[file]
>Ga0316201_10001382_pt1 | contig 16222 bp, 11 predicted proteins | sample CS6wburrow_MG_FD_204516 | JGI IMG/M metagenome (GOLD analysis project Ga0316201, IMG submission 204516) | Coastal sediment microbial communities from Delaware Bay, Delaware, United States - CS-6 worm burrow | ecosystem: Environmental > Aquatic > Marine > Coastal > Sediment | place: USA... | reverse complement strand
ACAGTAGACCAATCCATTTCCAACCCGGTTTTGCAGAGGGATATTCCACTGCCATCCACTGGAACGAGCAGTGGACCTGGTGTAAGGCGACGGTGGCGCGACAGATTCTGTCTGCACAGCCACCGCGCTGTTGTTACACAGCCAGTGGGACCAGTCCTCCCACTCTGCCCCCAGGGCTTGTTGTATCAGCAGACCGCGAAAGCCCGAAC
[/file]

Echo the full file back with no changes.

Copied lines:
>Ga0316201_10001382_pt1 | contig 16222 bp, 11 predicted proteins | sample CS6wburrow_MG_FD_204516 | JGI IMG/M metagenome (GOLD analysis project Ga0316201, IMG submission 204516) | Coastal sediment microbial communities from Delaware Bay, Delaware, United States - CS-6 worm burrow | ecosystem: Environmental > Aquatic > Marine > Coastal > Sediment | place: USA... | reverse complement strand
ACAGTAGACCAATCCATTTCCAACCCGGTTTTGCAGAGGGATATTCCACTGCCATCCACTGGAACGAGCAGTGGACCTGGTGTAAGGCGACGGTGGCGCGACAGATTCTGTCTGCACAGCCACCGCGCTGTTGTTACACAGCCAGTGGGACCAGTCCTCCCACTCTGCCCCCAGGGCTTGTTGTATCAGCAGACCGCGAAAGCCCGAAC